How the United States Opioid Epidemic got So Bad

How the United States Opioid Epidemic got So Bad

Everyone is talking about the opioid epidemic, from people at your school or office and the news to the President of the United States. Unless you live under a rock, it is impossible not to be aware that America is in the midst of a serious crisis that is affecting lives everywhere you look. From the Midwest to coastal cities and all up and down America, individual families lives are being torn apart due to the effects of opioids.

The epidemic has grown monumentally in recent years. It was a focal point of the 2016 elections and now President Trump is announcing that he is going to formally declare a state of emergency regarding opioid use. You might be wondering how things got this terrible, and how the numbers grew so rapidly. Here’s a rundown of what has been going on.

What You Need to Know About the US Opioid Epidemic

It is a fact that drug deaths in America are on the rise, immensely, leading to the opioid epidemic. In fact, they have become the number one cause of accidental death in people under the age of 50, which is unimaginable. It is estimated that the number of drug overdose deaths in 2016 was close to 60,000, which is the largest ever on record for our country. In the 1980s, drug overdose deaths per year were at less than 10,000. Today, they have increased by more than 600%. So, how on earth did it get to this point?

For most people, an opioid addiction usually begins with pharmaceutical drugs in one of two ways.

  1. First, you have the people who experiment – taking their family member’s prescriptions and not realizing the life-altering effect it can have. Young adults are known to have parties where everyone brings a mix of pharmaceutical drugs they have collected from their family members, etc. This not only exposes you to potential addiction but everyone there is at an increased risk of overdose because you are mixing medication. Often, you don’t even know what you are taking. It’s a disaster waiting to happen, and this kind of experimentation often leads to lifelong drug addiction.
  2. The other group of people who succumb to the opioid epidemic is those who go to their doctor for a routine procedure and get a prescription to a painkiller such as Vicodin, Oxycontin, or Percocet. These drugs are incredibly powerful, and in the same family as street drugs like fentanyl and heroin. If you get a script like this from a doctor without proper warning and education, it is extremely likely that you will get hooked, and the sad thing is that you won’t even know what is happening.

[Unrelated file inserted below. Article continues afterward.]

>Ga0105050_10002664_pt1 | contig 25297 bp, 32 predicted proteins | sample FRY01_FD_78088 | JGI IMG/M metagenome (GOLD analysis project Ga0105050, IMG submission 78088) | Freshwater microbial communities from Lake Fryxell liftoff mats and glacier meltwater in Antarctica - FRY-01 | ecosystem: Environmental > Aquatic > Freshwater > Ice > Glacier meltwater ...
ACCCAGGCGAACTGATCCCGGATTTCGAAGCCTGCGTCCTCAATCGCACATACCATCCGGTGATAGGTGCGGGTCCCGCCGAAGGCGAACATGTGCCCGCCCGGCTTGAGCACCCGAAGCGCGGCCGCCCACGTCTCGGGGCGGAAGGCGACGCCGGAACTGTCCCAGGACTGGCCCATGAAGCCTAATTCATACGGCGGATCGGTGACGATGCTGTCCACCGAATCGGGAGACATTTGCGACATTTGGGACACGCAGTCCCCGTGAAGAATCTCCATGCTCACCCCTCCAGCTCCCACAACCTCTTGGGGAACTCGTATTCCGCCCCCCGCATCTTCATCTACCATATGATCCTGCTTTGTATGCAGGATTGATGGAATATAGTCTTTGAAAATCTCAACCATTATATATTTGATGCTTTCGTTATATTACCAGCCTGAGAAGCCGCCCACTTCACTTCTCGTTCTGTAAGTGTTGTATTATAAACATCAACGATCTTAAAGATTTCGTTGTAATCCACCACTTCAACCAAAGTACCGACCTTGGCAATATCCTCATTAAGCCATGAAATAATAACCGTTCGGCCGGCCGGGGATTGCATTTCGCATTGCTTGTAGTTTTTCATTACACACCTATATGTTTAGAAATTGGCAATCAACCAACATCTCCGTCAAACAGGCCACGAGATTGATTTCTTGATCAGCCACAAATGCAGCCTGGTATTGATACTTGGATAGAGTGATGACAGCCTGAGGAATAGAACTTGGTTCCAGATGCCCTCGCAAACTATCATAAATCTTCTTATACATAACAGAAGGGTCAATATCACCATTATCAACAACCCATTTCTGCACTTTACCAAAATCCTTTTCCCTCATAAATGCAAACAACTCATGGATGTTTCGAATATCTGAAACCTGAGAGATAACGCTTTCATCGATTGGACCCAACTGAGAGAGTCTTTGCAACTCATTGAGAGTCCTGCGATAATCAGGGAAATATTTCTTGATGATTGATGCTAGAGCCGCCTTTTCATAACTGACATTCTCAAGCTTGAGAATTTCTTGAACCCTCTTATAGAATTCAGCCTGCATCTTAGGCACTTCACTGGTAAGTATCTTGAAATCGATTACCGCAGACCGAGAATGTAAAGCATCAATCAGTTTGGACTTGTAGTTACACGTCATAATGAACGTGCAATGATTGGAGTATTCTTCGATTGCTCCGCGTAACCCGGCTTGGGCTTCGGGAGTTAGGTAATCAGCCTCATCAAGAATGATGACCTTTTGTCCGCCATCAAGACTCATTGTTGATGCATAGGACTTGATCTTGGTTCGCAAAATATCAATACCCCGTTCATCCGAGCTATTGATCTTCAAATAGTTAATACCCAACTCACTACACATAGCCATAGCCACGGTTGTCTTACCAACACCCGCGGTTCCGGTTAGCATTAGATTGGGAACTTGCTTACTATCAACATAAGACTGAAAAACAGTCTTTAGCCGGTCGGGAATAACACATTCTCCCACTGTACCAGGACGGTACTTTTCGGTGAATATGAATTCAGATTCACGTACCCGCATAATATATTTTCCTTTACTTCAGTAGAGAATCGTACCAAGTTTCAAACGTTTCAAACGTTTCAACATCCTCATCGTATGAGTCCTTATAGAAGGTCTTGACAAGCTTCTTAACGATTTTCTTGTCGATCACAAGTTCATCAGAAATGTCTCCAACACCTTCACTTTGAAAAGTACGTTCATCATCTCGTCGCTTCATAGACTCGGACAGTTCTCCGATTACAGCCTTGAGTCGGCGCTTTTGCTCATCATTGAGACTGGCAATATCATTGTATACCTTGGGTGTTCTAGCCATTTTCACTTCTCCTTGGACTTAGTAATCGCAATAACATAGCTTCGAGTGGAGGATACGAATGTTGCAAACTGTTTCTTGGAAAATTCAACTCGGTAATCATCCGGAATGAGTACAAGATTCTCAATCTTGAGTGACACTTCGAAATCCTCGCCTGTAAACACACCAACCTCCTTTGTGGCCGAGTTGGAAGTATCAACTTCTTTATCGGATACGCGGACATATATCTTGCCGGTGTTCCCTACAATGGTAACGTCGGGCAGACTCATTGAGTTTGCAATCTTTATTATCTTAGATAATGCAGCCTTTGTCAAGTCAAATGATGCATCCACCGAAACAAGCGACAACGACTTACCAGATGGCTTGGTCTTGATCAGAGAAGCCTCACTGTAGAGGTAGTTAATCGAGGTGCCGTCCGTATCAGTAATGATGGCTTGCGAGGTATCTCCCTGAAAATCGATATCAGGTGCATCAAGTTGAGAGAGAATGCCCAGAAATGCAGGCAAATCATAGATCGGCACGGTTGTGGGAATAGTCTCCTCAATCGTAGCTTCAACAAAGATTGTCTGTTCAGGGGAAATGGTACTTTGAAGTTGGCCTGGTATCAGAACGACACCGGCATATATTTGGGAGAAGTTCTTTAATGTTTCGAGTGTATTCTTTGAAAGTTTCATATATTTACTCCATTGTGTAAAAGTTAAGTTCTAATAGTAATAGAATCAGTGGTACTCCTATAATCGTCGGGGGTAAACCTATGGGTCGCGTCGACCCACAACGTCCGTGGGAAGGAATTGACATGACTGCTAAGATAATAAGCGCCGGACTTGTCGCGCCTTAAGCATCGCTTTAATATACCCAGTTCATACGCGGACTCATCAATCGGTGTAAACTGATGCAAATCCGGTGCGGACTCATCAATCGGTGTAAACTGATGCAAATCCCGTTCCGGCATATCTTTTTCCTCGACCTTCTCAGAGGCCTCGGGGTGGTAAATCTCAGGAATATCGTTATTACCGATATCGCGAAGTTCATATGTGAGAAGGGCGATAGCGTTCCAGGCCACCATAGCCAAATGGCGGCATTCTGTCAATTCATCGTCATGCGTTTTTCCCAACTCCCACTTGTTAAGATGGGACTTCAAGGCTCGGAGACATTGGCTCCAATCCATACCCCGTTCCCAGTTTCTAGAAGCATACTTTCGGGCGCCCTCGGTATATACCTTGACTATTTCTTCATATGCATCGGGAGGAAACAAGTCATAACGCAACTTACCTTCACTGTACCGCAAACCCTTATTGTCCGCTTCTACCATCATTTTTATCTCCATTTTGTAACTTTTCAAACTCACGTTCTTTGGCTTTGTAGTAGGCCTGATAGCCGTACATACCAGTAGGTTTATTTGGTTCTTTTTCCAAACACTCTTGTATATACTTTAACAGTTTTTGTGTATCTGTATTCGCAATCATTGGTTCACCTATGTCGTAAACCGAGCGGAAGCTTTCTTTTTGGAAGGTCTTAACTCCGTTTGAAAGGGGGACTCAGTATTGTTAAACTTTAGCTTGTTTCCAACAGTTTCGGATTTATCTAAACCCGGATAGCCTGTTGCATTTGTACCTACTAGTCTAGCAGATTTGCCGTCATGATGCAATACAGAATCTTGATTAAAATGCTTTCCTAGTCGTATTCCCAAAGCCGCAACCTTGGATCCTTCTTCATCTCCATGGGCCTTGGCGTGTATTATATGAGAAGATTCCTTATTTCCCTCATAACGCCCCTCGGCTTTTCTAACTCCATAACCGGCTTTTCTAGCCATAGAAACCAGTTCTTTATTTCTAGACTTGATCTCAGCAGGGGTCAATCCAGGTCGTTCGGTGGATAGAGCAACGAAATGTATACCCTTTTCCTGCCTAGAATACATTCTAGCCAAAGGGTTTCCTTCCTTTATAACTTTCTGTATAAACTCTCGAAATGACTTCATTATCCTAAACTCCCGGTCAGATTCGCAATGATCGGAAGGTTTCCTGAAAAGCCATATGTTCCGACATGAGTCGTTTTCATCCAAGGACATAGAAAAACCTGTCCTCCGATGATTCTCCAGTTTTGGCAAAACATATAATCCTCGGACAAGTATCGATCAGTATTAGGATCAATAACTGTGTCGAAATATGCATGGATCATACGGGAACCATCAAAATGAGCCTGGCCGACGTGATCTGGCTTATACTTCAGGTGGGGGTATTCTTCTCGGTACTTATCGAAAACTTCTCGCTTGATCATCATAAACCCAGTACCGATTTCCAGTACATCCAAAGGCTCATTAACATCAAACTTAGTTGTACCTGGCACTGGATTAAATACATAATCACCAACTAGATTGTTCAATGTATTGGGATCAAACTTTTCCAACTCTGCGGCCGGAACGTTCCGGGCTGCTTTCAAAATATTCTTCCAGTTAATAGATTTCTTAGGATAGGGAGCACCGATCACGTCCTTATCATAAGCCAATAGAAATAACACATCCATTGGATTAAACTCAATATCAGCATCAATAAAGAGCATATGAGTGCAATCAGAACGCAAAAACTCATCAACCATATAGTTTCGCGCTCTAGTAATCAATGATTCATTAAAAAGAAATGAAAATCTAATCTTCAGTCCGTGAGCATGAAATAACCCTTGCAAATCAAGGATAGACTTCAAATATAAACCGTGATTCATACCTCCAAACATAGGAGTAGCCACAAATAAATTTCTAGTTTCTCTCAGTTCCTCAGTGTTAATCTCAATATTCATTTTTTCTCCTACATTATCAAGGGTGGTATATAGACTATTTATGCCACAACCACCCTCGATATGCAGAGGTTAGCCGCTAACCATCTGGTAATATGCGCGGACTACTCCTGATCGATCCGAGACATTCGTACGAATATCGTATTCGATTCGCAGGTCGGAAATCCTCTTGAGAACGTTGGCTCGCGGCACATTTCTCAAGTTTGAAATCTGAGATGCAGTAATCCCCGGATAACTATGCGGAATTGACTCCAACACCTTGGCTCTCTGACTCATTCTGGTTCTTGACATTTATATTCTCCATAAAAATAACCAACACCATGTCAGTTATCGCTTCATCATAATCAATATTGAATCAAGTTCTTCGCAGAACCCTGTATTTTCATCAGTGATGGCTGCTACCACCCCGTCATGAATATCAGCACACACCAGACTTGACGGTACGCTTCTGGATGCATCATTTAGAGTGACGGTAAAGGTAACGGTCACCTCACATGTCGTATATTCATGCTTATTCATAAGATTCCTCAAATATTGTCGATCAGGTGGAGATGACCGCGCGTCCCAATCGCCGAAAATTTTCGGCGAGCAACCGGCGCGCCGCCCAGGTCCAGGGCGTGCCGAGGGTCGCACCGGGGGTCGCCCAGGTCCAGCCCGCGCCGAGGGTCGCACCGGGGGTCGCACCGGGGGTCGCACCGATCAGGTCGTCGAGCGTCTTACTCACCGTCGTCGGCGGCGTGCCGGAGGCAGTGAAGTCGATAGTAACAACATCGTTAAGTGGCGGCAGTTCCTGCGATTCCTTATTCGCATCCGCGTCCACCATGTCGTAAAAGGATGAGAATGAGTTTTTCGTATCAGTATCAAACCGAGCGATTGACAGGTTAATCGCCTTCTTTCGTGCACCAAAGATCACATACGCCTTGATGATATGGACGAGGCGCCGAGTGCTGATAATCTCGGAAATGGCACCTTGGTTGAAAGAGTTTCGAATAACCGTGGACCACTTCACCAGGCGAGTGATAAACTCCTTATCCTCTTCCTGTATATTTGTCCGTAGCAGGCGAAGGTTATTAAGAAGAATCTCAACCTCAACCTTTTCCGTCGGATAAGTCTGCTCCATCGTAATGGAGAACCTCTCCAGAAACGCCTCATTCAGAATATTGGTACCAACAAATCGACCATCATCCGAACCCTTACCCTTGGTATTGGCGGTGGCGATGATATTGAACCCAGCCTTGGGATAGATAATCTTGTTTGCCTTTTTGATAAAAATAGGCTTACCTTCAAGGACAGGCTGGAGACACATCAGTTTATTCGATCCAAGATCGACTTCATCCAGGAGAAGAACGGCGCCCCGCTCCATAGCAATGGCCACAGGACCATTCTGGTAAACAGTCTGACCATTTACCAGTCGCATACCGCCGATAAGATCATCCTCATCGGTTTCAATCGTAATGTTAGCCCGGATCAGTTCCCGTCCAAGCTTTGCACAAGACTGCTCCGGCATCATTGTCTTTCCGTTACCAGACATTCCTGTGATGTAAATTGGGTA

Those are two different ways of getting hooked on opioids, but you can see that both start in the doctor’s office. Once a person gets hooked on pain medication, it is incredibly difficult to break out of. You need more and more each day to feel the same effects, which leads to doctor shopping and even buying the pills on the street when you run out of other options. Buying drugs on the street is never a good idea because you never truly know what you are getting.

Heroin is very similar to many of these medications. Sadly, it is also cheaper and easier to buy on the street. Many of these people who start with an addiction to pharmaceuticals end up making the switch to heroin within a year. It goes without saying that heroin is an extremely dangerous drug that leads to thousands of overdoses each year. When you buy heroin on the street, you truly never know what you are getting, no matter how well you think you may know the person you are getting it from. In the end, they are still a heroin dealer and cannot be trusted.

This has been snowballing in our country for decades. Today, we are left with thousands upon thousands of addicted people that need help getting sober. The opioid epidemic is powerful, and things need to change in order to put an end to it. On an individual basis, knowledge is power, so make sure you are aware of what you are taking and what you are getting into at all times.